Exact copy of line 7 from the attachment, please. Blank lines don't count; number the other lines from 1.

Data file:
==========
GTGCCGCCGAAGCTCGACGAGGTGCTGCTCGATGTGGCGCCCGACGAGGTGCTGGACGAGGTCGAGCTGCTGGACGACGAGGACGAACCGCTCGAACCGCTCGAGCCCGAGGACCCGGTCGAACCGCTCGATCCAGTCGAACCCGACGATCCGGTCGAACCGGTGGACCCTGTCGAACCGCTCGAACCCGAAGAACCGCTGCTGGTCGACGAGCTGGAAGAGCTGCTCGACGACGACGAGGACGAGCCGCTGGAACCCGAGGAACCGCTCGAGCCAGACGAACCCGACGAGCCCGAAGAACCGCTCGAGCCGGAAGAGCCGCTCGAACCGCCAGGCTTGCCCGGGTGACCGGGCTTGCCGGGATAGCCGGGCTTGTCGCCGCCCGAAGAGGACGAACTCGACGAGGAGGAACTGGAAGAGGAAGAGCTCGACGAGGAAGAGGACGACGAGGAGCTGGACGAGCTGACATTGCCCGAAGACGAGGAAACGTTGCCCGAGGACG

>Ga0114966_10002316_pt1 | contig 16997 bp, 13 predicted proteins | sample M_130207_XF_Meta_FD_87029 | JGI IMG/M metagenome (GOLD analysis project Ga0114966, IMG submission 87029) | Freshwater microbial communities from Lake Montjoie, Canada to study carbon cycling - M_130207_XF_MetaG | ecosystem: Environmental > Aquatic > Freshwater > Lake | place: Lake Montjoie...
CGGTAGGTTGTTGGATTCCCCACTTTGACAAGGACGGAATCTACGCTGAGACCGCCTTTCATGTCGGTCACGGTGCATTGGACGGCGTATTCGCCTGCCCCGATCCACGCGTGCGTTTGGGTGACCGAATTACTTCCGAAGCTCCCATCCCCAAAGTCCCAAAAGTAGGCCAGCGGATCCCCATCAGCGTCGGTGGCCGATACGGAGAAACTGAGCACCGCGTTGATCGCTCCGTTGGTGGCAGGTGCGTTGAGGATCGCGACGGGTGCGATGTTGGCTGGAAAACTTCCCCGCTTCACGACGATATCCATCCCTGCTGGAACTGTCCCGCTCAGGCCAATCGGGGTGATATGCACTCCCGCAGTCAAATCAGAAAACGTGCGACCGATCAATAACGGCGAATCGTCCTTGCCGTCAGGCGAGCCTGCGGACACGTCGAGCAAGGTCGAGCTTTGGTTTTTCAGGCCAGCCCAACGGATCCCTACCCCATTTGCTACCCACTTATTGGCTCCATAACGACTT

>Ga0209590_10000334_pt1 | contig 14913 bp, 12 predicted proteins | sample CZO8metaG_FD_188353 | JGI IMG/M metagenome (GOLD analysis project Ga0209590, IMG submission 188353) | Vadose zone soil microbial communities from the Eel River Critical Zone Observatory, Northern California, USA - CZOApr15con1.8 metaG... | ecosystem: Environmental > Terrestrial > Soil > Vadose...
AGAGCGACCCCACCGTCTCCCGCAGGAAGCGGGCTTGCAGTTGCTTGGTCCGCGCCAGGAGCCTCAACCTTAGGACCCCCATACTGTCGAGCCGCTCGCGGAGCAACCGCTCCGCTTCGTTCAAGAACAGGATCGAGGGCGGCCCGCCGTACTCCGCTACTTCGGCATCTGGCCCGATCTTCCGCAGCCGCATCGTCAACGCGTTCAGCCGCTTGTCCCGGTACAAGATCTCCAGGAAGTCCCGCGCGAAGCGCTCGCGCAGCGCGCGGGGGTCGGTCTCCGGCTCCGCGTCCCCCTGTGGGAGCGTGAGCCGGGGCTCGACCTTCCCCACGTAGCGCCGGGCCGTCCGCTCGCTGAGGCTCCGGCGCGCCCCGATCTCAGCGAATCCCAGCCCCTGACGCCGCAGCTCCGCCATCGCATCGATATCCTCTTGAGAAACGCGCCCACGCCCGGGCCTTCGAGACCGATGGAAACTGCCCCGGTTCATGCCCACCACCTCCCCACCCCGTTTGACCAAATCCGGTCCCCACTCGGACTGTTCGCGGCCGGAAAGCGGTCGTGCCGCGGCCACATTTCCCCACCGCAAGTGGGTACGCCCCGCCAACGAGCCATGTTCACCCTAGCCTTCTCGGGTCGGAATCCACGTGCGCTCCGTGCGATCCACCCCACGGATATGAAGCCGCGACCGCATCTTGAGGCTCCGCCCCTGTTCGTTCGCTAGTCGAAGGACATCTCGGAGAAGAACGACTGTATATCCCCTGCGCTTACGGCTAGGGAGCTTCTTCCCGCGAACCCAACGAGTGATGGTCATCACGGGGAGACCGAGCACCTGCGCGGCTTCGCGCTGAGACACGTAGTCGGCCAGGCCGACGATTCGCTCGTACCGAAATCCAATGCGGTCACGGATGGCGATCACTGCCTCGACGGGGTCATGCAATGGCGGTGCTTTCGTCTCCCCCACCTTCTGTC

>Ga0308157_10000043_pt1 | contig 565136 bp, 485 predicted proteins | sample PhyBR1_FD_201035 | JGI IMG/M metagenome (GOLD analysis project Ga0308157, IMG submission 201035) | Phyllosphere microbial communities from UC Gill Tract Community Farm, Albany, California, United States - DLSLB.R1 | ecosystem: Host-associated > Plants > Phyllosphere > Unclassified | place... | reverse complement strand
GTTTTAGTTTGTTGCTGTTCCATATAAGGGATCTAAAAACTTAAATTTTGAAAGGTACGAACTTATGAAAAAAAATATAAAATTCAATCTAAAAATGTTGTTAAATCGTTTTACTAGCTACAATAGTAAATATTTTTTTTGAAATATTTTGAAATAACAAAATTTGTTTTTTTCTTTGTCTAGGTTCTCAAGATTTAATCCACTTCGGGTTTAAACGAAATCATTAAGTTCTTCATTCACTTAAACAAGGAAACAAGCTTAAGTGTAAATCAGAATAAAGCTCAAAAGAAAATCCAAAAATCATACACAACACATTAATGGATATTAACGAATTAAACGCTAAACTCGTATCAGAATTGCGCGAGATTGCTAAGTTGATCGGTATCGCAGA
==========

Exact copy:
GTTTTAGTTTGTTGCTGTTCCATATAAGGGATCTAAAAACTTAAATTTTGAAAGGTACGAACTTATGAAAAAAAATATAAAATTCAATCTAAAAATGTTGTTAAATCGTTTTACTAGCTACAATAGTAAATATTTTTTTTGAAATATTTTGAAATAACAAAATTTGTTTTTTTCTTTGTCTAGGTTCTCAAGATTTAATCCACTTCGGGTTTAAACGAAATCATTAAGTTCTTCATTCACTTAAACAAGGAAACAAGCTTAAGTGTAAATCAGAATAAAGCTCAAAAGAAAATCCAAAAATCATACACAACACATTAATGGATATTAACGAATTAAACGCTAAACTCGTATCAGAATTGCGCGAGATTGCTAAGTTGATCGGTATCGCAGA